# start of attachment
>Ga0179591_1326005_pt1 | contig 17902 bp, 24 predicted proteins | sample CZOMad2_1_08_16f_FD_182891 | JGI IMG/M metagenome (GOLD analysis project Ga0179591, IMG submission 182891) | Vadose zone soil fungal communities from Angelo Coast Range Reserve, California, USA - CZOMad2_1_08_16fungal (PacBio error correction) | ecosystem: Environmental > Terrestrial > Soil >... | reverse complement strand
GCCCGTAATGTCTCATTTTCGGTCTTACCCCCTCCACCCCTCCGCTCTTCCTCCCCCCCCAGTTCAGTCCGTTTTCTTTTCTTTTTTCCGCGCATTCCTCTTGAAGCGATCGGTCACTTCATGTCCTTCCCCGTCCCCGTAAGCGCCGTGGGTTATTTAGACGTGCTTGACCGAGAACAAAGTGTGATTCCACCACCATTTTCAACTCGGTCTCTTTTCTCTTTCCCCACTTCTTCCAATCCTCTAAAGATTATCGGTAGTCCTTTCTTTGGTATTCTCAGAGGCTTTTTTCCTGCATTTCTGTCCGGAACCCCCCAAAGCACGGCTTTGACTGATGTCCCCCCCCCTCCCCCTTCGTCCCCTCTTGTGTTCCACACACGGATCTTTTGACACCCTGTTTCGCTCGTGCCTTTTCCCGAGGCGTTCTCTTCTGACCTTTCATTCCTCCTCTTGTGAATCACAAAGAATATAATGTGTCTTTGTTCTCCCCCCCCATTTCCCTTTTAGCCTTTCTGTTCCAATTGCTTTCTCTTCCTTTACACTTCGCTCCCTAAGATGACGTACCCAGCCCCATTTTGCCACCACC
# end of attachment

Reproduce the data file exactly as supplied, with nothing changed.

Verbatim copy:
>Ga0179591_1326005_pt1 | contig 17902 bp, 24 predicted proteins | sample CZOMad2_1_08_16f_FD_182891 | JGI IMG/M metagenome (GOLD analysis project Ga0179591, IMG submission 182891) | Vadose zone soil fungal communities from Angelo Coast Range Reserve, California, USA - CZOMad2_1_08_16fungal (PacBio error correction) | ecosystem: Environmental > Terrestrial > Soil >... | reverse complement strand
GCCCGTAATGTCTCATTTTCGGTCTTACCCCCTCCACCCCTCCGCTCTTCCTCCCCCCCCAGTTCAGTCCGTTTTCTTTTCTTTTTTCCGCGCATTCCTCTTGAAGCGATCGGTCACTTCATGTCCTTCCCCGTCCCCGTAAGCGCCGTGGGTTATTTAGACGTGCTTGACCGAGAACAAAGTGTGATTCCACCACCATTTTCAACTCGGTCTCTTTTCTCTTTCCCCACTTCTTCCAATCCTCTAAAGATTATCGGTAGTCCTTTCTTTGGTATTCTCAGAGGCTTTTTTCCTGCATTTCTGTCCGGAACCCCCCAAAGCACGGCTTTGACTGATGTCCCCCCCCCTCCCCCTTCGTCCCCTCTTGTGTTCCACACACGGATCTTTTGACACCCTGTTTCGCTCGTGCCTTTTCCCGAGGCGTTCTCTTCTGACCTTTCATTCCTCCTCTTGTGAATCACAAAGAATATAATGTGTCTTTGTTCTCCCCCCCCATTTCCCTTTTAGCCTTTCTGTTCCAATTGCTTTCTCTTCCTTTACACTTCGCTCCCTAAGATGACGTACCCAGCCCCATTTTGCCACCACC